The 6-foot, 209-pound Moten did assume backup duties to Larkin early this season and rushed for a touchdown against Purdue. Still, it remains to be seen if he can be effective as the lead back.

Moten, for his part, said he wants to prove that he has “some fight in me.” He earned scores of accolades in high school and rushed for 100-plus yards twice in 2016. The Cats will almost certainly need that kind of production to remain competitive.

Both Bowser — a well-rounded, power back — and Drake Anderson — a speedster best known as the son of NU great Damien Anderson — will likely see extensive action, and Ayeni expressed optimism at their ability to make impacts as the season progresses.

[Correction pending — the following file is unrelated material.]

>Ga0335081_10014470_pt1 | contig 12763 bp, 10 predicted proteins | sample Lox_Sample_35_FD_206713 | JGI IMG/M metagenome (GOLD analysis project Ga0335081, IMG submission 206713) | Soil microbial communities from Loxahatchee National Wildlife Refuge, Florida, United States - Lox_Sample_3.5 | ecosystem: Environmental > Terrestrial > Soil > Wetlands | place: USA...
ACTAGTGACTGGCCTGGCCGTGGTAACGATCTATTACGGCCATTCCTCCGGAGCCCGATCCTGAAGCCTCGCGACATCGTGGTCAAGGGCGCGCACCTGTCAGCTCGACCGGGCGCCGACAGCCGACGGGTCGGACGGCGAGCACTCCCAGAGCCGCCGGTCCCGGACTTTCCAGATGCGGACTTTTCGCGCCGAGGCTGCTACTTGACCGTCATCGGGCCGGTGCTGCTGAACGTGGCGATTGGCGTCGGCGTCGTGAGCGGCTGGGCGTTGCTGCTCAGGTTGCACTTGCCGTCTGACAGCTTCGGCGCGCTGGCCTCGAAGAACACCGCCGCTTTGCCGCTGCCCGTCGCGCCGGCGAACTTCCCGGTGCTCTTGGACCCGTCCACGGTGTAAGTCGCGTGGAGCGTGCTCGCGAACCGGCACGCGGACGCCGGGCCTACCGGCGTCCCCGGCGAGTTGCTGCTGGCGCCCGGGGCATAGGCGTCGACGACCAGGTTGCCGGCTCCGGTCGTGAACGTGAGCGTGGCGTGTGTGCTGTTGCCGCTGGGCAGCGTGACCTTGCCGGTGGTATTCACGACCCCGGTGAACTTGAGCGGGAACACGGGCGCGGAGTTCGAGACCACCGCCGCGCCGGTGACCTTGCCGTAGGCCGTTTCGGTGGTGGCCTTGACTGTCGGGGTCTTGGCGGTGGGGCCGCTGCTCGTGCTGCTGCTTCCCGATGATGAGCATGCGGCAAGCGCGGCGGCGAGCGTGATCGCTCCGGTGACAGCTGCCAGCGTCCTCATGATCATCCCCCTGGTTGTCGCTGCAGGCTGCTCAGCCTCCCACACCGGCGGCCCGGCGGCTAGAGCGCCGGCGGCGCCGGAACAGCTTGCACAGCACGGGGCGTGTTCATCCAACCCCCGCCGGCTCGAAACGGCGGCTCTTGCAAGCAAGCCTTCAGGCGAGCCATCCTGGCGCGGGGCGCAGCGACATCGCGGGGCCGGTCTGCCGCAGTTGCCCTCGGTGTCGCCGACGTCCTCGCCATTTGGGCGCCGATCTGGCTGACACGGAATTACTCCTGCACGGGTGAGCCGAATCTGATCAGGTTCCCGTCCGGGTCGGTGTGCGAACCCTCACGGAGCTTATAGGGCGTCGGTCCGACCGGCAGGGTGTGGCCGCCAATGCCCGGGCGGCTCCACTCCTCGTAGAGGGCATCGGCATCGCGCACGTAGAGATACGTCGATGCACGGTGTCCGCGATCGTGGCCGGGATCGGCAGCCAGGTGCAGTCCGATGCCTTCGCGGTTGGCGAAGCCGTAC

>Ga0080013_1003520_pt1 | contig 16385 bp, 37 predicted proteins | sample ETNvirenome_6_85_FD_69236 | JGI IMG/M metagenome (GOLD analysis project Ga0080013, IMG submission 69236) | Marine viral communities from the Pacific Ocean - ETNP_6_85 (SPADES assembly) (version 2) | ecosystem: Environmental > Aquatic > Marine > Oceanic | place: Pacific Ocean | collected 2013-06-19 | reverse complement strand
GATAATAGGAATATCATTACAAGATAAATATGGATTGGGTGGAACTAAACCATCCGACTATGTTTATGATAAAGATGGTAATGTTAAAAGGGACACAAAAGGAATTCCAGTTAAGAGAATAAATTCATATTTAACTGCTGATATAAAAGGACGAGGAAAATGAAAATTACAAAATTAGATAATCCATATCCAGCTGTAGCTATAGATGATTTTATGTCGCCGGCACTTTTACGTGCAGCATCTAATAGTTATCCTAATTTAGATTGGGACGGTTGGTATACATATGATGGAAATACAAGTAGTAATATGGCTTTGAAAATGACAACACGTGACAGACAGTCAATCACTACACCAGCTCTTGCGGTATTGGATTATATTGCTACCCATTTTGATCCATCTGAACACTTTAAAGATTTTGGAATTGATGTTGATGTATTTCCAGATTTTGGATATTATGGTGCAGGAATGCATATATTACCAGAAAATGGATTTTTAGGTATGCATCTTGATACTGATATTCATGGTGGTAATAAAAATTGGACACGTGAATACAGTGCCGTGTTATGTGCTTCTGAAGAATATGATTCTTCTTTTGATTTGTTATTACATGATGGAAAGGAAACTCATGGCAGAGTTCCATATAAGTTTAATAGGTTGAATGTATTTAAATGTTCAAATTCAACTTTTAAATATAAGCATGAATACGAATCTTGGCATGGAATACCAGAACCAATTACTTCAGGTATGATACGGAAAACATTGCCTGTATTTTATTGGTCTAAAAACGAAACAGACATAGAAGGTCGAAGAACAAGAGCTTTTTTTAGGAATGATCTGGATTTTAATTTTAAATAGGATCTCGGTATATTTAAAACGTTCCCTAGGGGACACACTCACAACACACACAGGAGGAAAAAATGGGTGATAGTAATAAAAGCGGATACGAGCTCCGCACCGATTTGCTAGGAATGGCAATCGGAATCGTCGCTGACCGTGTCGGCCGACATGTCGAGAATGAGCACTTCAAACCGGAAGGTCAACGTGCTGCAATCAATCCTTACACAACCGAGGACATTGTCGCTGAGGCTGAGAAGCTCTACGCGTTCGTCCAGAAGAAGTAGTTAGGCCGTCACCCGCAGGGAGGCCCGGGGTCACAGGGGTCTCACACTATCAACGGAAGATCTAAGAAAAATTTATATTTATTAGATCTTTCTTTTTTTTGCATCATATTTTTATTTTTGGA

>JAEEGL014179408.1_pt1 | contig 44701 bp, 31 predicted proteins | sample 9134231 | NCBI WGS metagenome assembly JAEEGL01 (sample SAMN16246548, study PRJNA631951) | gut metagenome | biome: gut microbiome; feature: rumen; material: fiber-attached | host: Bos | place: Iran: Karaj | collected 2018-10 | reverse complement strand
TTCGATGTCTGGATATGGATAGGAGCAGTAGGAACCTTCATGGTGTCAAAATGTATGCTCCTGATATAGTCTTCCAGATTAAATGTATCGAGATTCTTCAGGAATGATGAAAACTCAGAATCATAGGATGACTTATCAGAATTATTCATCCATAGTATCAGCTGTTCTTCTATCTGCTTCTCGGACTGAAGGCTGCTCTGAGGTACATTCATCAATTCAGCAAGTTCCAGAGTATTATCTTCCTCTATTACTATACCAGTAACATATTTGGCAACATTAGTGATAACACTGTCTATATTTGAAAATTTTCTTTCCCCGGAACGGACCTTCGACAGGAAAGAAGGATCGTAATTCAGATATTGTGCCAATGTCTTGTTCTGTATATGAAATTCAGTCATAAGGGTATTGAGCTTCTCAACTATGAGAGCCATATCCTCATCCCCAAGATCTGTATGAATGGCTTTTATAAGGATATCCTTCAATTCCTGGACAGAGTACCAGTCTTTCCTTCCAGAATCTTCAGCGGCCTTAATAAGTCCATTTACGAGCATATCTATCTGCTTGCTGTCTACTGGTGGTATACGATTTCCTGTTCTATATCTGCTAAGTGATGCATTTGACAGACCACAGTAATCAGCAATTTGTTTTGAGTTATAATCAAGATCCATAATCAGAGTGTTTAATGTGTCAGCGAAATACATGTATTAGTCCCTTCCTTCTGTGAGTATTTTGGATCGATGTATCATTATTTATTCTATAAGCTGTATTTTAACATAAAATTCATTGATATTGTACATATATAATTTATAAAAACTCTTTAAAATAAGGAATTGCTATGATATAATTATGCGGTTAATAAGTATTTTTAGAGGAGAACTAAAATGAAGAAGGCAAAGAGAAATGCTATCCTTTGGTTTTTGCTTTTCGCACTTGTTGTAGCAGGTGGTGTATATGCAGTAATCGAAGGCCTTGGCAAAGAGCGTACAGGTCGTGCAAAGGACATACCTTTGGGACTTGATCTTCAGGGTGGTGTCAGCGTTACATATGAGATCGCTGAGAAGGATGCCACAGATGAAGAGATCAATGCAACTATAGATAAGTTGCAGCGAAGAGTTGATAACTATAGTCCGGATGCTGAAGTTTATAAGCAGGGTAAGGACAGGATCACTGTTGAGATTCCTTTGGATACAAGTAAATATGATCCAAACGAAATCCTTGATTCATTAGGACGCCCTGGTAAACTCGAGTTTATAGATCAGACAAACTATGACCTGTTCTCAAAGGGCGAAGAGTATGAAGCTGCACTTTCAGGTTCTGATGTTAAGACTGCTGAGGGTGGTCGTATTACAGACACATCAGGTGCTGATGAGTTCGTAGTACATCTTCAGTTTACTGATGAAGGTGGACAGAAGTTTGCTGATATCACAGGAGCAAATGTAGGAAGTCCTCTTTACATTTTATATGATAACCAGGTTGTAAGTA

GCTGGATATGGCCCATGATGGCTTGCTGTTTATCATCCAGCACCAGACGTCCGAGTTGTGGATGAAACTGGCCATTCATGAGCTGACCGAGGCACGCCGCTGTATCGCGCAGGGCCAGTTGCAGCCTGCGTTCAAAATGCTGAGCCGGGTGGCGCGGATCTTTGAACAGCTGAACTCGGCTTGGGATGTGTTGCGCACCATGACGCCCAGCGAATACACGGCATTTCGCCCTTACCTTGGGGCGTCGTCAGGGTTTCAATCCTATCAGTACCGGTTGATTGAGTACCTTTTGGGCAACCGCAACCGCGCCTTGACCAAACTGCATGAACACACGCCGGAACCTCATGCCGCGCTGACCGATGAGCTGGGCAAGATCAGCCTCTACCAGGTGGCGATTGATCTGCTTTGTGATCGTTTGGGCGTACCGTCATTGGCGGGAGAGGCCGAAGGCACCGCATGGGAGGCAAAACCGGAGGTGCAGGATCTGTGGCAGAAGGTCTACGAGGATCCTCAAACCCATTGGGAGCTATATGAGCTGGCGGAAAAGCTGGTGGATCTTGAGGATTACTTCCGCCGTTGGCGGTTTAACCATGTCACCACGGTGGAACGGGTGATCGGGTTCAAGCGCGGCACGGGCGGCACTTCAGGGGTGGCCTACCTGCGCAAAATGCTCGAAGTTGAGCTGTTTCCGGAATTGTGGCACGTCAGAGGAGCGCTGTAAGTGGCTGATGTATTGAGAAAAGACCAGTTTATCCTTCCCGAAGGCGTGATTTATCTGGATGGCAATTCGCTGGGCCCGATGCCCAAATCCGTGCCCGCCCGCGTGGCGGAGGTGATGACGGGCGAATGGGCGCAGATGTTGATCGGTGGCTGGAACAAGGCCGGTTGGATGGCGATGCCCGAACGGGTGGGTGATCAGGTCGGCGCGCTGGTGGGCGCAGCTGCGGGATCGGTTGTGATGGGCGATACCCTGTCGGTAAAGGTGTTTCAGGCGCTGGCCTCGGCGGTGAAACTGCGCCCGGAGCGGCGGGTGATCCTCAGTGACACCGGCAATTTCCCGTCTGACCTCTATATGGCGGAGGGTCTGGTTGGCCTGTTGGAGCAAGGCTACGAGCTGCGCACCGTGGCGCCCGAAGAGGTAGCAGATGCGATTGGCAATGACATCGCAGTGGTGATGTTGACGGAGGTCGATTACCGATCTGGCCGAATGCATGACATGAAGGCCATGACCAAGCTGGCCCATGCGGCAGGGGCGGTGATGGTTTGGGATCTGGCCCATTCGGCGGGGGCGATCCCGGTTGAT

But carrying a 1-2 record into the bulk of a daunting Big Ten schedule, with an up-and-down offensive line and a quarterback whose three turnovers all ended in touchdowns in a stunning loss to Akron, the Cats need more than occasional flashes from their new backfield principals. They must find a way to replace the potent production of Larkin, who now observes from a much healthier, safer place: the sideline.

“His situation could be a lot worse than it is now,” Moten said. “As he walked us through it, he also explained to us that it’s an opportunity we can take advantage of, that we have nine more games left and we can’t let this be detrimental to this team. We have to keep pushing and keep rolling.”

Ben Pope contributed reporting.